Exeter mails out shipping instructions at the end of the summer - SHIP (Amazon prime is free shipping and comes in handy all year) a memory foam XL mattress pad (or two), 2 sets of XL dorm sheets, a light comforter or blanket, and pillows. It will be sitting in the dorm room waiting for you. (Local BB&B was not convenient, and totally sold out from the college students who had moved in a week earlier). The ones supplied by the school are functional but scratchy.

    I unpacked my Ds stuff and made the bed up by myself in the morning, because she was immediately busy with the gang. The rooms are pretty much standard, an XL bed that can be raised a few feet to store stuff underneath, a single chest of drawers, a closet and a desk with lamp and chair.

    She had picked out posters and a light mobile that could be taped to wall. Don't forget pix from home. She had wanted a 5X7 shag rug we got at Home Depot inexpensively (that was a big hit with visitors, who slept on it). The wall to wall carpeting in the dorms is very thin and not particularly attractive.

    Put money on their ID Lioncard account, so they can charge text books, notebooks and binders at bookstore. They like the "Exeter" logo binders, and all go over shopping after they get their specific class assignments and book lists the next day.

    WAIT on winter clothes until you go for parent's weekend in October. A light jacket will do till then.

    The e-book is inaccurate for girls. Girls wear shorts and jeans (non-ripped) with shirts and/or sweaters. No T-shirts with sayings. Flip flops are popular and dress is CASUAL. Do not buy lots of "slacks, skirts and dresses" as e-book suggests, they get sent home pronto.

    Boys wear shorts and jeans, with shirts and tie to class.

    A radio or ipod with noise canceling headphones is a very nice gift which comes in handy in the dorm. Most kids have cell phones, a mac or PC and many have ipads.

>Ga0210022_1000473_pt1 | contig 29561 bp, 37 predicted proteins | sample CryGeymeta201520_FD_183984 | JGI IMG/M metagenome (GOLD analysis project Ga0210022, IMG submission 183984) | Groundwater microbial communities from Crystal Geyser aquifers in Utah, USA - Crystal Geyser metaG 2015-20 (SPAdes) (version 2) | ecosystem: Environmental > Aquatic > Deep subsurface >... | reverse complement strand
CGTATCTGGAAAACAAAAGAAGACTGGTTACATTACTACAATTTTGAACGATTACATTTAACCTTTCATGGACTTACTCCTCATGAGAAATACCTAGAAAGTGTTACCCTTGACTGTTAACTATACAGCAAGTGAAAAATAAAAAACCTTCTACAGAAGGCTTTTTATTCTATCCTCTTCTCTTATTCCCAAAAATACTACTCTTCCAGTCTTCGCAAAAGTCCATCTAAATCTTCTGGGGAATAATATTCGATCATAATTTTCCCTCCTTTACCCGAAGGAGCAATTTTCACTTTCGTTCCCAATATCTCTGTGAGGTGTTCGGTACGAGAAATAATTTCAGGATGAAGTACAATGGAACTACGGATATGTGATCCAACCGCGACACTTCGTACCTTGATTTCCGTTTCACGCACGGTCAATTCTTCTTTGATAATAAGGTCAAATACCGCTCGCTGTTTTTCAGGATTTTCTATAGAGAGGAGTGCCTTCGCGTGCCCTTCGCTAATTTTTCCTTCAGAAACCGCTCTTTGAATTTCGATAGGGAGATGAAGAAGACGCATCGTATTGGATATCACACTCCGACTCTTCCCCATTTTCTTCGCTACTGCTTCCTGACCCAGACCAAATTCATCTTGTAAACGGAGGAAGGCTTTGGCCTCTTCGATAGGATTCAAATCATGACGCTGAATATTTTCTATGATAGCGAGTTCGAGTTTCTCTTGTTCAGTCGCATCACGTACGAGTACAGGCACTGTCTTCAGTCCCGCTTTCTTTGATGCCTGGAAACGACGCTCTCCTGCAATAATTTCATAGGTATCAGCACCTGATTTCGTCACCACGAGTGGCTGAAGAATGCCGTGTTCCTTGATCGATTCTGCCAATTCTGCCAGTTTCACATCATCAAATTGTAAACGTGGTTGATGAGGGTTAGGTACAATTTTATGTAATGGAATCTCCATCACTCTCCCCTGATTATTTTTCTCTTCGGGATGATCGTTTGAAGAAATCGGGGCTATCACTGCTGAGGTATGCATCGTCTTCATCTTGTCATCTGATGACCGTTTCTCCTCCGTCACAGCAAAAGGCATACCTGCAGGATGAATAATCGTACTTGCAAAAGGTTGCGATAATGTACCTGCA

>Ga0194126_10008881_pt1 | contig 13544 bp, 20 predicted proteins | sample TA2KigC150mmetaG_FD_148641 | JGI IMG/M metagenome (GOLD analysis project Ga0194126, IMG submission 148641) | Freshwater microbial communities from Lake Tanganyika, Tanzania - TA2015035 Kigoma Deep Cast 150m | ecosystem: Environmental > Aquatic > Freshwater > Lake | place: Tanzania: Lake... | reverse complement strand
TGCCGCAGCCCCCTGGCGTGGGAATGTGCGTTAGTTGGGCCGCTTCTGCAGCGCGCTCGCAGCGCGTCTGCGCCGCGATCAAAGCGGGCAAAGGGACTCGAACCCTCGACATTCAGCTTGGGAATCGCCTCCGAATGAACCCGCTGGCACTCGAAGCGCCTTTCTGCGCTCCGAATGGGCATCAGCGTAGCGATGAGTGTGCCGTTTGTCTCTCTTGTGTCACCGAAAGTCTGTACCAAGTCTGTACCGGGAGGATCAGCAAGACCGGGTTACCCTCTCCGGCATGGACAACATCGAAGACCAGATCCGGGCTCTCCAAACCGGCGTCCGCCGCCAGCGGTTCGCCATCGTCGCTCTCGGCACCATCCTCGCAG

They do not need cash. Use the Lionlinks card, and we gave her a credit card with an account linked to ours online for occasional ice cream, mall trip or Amazon order.

    It is amazing how much energy Exeter puts into welcoming and orienting the kids. They feel at home very quickly. Parents, not so much. I cried all the way home the first year. It was tough to leave her. It was much, much easier the second time around.

    Happy to answer any questions.
    edited May 2013
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  • classicalmamaclassicalmama 17 replies0 discussionsRegistered User Junior Member
    I'm usually jumping on threads like these writing way too much stuff! But these posts are great. I looked carefully through the boy list, and pretty much everything on there is the stuff that my kid has, currently, in his dorm room. (Well, there's the couch, but that was bought from a senior in the dorm after first year...) I'm pasting the list below and adding a few pieces; I'll put mine in parentheses.

    CLOTHING
    (Layers.... Yes, the Winters are FREEZING. It's cold outside, but hot in class and in the dorms)
    10-12 Dress shirts
    5 ties (this is a minimum, I'd say. my son has many more & likes to be able to change things up. humorous ties are not discouraged as long as they're "appropriate")
    10 Undershirts (my guy likes assorted colors of the lightweight, Gap style v-necks to be worn alone or under a shirt)
    10 Casual Tshirts/Polos (I'd cut this as t-shirts will accumulate from school-related events)